Elaine Murszewski is a self-proclaimed coffee addict. "I have been a coffee drinker for more years than I can remember," she says. "My coffeemaker must have an auto-start feature so that when I wake up, it's ready." The 53-year-old former software company representative from Aurora, Colo., never uses cream or milk because they just "spoil the taste." She prefers coffee over alcohol-even at a bar.
Murszewski has a lot of company. More than half of adults in the U.S., or 54%, are habitual coffee drinkers, according to the National Coffee Association. In fact, 146 billion cups are consumed in the U.S. each year, nearly three times more than tea.
But for years, coffee had a bad reputation. Linked in many people's minds with smoking, coffee is associated with over-caffeination and insomnia. The caffeine found in coffee can stay in your system for up to 12 hours, making it more difficult to fall asleep, and it affects your quality of sleep as well. Caffeine is also a
Everyone wants to have a healthy heart. Still, cardiovascular disease affects more than 1 in 3 adults in the United States.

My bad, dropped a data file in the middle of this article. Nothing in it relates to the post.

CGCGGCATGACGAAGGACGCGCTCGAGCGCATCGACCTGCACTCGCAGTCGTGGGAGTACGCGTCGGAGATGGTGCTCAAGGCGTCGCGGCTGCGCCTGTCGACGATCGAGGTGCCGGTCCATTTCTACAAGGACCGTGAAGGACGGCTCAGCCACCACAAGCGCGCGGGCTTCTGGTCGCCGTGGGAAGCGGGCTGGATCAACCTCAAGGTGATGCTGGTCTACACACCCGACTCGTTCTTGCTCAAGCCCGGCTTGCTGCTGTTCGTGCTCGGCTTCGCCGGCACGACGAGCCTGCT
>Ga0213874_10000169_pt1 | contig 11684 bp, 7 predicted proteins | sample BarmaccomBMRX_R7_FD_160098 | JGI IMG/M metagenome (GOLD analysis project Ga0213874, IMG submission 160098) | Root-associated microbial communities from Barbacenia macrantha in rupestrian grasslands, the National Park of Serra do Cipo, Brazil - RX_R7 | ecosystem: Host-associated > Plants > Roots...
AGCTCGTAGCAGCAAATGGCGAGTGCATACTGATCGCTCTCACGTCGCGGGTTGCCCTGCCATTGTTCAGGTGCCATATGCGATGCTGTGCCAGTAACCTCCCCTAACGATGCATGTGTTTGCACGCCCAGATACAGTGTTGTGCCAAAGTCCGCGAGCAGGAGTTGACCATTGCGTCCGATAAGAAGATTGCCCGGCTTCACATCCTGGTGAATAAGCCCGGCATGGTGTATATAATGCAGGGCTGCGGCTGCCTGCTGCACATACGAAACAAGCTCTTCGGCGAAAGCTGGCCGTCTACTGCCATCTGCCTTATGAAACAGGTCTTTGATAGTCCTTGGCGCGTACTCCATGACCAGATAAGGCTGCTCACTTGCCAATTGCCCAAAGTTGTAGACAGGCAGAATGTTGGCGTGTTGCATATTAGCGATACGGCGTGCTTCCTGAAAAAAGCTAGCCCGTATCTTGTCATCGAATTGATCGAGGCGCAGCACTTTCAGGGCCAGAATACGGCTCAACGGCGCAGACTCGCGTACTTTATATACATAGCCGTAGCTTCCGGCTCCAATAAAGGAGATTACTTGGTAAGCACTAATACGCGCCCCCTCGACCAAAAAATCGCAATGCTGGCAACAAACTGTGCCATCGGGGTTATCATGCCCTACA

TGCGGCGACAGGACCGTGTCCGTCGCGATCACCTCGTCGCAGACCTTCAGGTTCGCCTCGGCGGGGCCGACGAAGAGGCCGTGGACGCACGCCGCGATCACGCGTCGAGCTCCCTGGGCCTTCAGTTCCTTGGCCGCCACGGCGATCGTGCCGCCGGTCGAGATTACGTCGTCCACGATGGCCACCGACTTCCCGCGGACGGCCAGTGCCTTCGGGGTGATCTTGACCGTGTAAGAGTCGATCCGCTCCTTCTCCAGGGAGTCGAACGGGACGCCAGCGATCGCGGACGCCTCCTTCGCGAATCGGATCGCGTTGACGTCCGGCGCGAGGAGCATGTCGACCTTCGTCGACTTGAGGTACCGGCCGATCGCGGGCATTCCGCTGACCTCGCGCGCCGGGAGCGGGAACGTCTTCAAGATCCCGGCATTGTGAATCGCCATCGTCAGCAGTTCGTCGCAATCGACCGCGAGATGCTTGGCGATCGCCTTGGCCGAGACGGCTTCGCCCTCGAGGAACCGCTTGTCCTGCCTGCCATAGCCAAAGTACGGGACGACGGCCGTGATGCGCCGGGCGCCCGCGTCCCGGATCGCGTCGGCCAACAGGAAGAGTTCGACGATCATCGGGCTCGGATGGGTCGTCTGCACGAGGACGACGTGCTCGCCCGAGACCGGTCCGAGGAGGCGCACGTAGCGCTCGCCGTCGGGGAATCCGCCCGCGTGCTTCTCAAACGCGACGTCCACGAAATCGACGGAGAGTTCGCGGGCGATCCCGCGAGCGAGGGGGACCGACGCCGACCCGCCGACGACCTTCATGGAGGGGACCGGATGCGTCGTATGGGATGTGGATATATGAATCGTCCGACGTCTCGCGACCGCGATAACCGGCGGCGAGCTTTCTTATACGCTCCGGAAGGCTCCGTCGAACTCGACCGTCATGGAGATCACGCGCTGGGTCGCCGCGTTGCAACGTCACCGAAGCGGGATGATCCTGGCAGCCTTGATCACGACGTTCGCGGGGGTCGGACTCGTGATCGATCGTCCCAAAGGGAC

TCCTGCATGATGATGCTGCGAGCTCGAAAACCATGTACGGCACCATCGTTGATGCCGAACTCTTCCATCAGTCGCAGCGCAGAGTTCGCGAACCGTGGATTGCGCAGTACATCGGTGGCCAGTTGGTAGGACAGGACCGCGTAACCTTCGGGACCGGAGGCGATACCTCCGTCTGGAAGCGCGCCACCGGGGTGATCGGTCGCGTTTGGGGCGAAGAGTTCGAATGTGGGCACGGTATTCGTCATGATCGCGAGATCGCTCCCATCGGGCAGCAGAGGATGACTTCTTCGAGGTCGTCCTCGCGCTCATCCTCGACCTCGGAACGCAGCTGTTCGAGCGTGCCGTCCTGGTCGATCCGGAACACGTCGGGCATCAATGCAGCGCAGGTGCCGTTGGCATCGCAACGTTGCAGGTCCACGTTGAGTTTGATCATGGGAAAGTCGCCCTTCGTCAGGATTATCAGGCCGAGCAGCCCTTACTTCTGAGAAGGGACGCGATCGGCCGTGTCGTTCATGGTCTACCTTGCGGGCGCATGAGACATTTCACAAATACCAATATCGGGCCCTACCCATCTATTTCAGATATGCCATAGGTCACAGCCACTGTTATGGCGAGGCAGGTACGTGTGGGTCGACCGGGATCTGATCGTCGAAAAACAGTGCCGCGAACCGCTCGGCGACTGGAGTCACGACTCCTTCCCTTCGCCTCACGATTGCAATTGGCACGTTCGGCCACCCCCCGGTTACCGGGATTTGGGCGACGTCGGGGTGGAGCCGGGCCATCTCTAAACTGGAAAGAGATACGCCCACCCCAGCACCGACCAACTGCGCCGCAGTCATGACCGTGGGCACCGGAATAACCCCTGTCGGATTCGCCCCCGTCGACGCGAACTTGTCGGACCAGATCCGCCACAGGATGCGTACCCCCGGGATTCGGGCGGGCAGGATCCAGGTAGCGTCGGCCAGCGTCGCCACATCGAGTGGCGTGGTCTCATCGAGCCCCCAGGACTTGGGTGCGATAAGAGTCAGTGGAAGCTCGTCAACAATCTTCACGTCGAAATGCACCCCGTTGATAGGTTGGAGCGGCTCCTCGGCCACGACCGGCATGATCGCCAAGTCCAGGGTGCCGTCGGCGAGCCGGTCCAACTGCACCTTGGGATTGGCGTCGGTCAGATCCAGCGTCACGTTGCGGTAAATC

The good news is that some simple, everyday habits can make a big difference in your ability to live a healthy lifestyle.
Here are the 17 worst habits for your heart, and how to avoid them.Read More »from The 17 worst habits for your heart
Getty ImagesBy Matt McMillenRead More »from Study confirms heartbreak really does hurt
Science has finally confirmed what anyone who's ever been in love already knows: Heartbreak really does hurt.
In a new study using functional magnetic resonance imaging (fMRI), researchers have found that the same brain networks that are activated when you're burned by hot coffee also light up when you think about a lover who has spurned you.
In other words, the brain doesn't appear to firmly distinguish between physical pain and intense emotional pain. Heartache and painful breakups are "more than just metaphors," says Ethan Kross, Ph.D., the lead researcher and an assistant professor of psychology at the University of Michigan, in Ann Arbor.
Health.com: How to keep chronic pain from straining your friendships
The study, which was published in the journal Proceedings of the National Academy of Sciences, illuminates the role that feelings of rejection and other emotional trauma can play in the development of chronic pain disorders such as fibromyalgia, Kross